Digitisation project 10: XDCAM

The XDCAM transfer project, in which we’re converting professional XDCAM discs, is running at full speed. Initial preparations took place in 2018, with the project officially starting in 2021. With a collection of more than 6000 XDCAMs, it’s quite an unusual task. As a transfer project, it lies somewhere between digitisation and digital intake, so we’re adopting a different approach compared to our previous digitisation projects.

Challenge

XDCAMs are used to store digital video recordings. These carriers are also known as Professional Discs, but the XDCAM brand name from Sony is more popular. In contrast to many other video carriers, they use an optical disc in a plastic casing rather than magnetic tape. This means the XDCAMs are not like the digital files that flow in via a digital intake process, but they’re also not conventional carriers such as those used in other digitisation projects. XDCAMs can be compared with computer diskettes; you can save any files on them but you need a special device to read the data. That’s why this project therefore lies somewhere between a digitisation and digital intake process.

Because this project is not dealing with a digital intake or digitisation, we refer to it as a digital transfer project. This means we need to reconceive the approach used in previous digitisation projects.

Did you know that ...

XDCAM was the first technology in history to use a blue laser beam for reading data, making it a forerunner of Blu-Ray DVD?

Pictured: XDCAM

Approach

We’re processing more than 6000 XDCAMs, mainly from regional broadcasters BRUZZ and RINGtv, in this project. Each disc has ten files on average, resulting in around 60,000 altogether. The content is primarily news reports, full news broadcasts and general programmes from the period 2000 until now. We’re aiming to complete the project by the end of 2022.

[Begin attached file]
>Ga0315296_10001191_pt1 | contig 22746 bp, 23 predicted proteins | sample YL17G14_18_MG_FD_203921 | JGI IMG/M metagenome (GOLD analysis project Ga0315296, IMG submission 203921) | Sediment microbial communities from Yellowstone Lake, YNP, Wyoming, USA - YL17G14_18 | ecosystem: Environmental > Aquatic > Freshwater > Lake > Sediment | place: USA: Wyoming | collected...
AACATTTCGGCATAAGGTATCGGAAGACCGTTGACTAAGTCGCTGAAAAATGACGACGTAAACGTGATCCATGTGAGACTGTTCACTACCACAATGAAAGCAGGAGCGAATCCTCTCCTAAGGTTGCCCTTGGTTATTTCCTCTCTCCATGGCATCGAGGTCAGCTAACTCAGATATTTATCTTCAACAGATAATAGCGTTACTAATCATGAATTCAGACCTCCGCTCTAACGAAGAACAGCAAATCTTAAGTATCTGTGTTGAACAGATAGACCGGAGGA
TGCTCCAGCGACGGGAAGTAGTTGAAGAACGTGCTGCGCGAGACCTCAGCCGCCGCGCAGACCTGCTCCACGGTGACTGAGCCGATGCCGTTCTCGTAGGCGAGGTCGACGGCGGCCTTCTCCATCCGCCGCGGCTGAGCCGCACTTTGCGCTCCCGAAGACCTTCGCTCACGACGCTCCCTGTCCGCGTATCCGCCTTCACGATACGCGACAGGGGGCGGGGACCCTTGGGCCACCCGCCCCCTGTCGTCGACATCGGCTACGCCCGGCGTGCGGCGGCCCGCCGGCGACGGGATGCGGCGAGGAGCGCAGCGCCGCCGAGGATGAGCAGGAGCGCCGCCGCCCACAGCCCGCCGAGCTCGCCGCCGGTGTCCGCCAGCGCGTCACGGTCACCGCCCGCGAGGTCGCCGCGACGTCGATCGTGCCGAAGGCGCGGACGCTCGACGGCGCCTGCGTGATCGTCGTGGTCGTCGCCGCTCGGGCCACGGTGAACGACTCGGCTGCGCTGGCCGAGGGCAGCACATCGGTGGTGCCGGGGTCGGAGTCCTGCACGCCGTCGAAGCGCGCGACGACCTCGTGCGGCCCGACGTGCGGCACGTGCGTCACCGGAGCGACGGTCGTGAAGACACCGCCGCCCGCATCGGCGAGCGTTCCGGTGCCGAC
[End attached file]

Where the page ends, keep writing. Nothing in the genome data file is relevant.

In contrast to previous digitisation projects, we’re not working with an external digitisation company this time. The XDCAMs will be read on site at the BRUZZ and RINGtv premises because they have the right playback equipment. They will therefore read the files themselves before sending them on to meemoo. Once received, we will add them to the meemoo archive system where they will be stored sustainably and kept ready to be used again. This means, unlike other digitisation projects, we can skip the registration, packaging, sending and other stages.

The two regional broadcasters started converting their own collections in 2021. BRUZZ now has 3,500 XDCAMs and RINGtv has 2,696. Alongside these collections, we’re also including 141 disks from three other content partners: DIVA - Museum for Diamonds, Jewellery and Silver (1), Turnhout City Archive (6) and the Provincial Archives of West Flanders (134). BRUZZ will transfer their disks in the final stage of the project.

Do you have a question?
Contact Laura Ulens
Project Leader Digitisation & Digital Influx
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